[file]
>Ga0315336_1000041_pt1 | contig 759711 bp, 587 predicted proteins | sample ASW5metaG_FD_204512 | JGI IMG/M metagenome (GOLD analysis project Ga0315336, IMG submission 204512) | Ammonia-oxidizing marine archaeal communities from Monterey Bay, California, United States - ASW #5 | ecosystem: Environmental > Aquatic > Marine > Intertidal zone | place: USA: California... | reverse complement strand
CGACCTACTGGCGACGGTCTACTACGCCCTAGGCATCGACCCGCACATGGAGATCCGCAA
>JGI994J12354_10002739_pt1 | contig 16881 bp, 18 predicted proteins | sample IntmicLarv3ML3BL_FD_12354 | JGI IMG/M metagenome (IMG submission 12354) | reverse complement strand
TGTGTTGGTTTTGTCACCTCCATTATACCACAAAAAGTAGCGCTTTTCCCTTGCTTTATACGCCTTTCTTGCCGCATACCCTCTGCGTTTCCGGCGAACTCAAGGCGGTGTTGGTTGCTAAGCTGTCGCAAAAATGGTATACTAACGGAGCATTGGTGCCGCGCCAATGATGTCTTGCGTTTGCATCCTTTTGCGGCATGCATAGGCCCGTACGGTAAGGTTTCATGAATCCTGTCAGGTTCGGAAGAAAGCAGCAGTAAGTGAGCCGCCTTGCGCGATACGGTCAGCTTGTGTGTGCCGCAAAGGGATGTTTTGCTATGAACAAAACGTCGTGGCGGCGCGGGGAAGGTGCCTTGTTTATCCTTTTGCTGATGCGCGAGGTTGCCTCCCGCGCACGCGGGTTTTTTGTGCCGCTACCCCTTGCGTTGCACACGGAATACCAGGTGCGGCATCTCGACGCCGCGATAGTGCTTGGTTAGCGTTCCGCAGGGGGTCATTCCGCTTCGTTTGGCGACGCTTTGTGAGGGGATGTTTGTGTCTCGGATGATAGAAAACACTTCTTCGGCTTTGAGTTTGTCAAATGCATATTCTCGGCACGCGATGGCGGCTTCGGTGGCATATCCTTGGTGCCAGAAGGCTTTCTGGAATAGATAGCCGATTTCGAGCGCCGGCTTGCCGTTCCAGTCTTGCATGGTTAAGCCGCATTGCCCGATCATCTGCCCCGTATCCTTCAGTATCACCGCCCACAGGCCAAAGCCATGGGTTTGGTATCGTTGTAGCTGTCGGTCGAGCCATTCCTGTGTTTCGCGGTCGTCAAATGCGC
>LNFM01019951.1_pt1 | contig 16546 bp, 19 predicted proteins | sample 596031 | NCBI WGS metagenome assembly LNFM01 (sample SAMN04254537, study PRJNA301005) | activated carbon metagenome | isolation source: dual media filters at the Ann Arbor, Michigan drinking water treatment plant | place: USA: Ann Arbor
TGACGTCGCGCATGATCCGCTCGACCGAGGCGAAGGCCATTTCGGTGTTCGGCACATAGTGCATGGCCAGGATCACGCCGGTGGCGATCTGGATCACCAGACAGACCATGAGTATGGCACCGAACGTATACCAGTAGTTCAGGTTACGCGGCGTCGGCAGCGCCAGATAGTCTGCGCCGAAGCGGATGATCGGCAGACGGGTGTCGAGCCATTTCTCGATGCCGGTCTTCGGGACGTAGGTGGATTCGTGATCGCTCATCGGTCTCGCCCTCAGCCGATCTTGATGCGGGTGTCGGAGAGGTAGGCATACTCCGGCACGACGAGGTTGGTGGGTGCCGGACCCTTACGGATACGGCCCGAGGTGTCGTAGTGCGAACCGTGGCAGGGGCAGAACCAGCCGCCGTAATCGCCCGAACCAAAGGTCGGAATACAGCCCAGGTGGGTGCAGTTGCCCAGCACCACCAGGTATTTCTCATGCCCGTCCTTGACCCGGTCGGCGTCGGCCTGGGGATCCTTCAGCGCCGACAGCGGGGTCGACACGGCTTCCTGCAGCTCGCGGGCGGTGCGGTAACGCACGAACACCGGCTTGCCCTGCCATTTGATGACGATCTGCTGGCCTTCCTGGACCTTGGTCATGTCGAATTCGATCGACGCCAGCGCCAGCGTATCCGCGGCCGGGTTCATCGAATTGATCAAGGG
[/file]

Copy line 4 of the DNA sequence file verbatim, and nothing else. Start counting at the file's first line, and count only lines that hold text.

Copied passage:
TGTGTTGGTTTTGTCACCTCCATTATACCACAAAAAGTAGCGCTTTTCCCTTGCTTTATACGCCTTTCTTGCCGCATACCCTCTGCGTTTCCGGCGAACTCAAGGCGGTGTTGGTTGCTAAGCTGTCGCAAAAATGGTATACTAACGGAGCATTGGTGCCGCGCCAATGATGTCTTGCGTTTGCATCCTTTTGCGGCATGCATAGGCCCGTACGGTAAGGTTTCATGAATCCTGTCAGGTTCGGAAGAAAGCAGCAGTAAGTGAGCCGCCTTGCGCGATACGGTCAGCTTGTGTGTGCCGCAAAGGGATGTTTTGCTATGAACAAAACGTCGTGGCGGCGCGGGGAAGGTGCCTTGTTTATCCTTTTGCTGATGCGCGAGGTTGCCTCCCGCGCACGCGGGTTTTTTGTGCCGCTACCCCTTGCGTTGCACACGGAATACCAGGTGCGGCATCTCGACGCCGCGATAGTGCTTGGTTAGCGTTCCGCAGGGGGTCATTCCGCTTCGTTTGGCGACGCTTTGTGAGGGGATGTTTGTGTCTCGGATGATAGAAAACACTTCTTCGGCTTTGAGTTTGTCAAATGCATATTCTCGGCACGCGATGGCGGCTTCGGTGGCATATCCTTGGTGCCAGAAGGCTTTCTGGAATAGATAGCCGATTTCGAGCGCCGGCTTGCCGTTCCAGTCTTGCATGGTTAAGCCGCATTGCCCGATCATCTGCCCCGTATCCTTCAGTATCACCGCCCACAGGCCAAAGCCATGGGTTTGGTATCGTTGTAGCTGTCGGTCGAGCCATTCCTGTGTTTCGCGGTCGTCAAATGCGC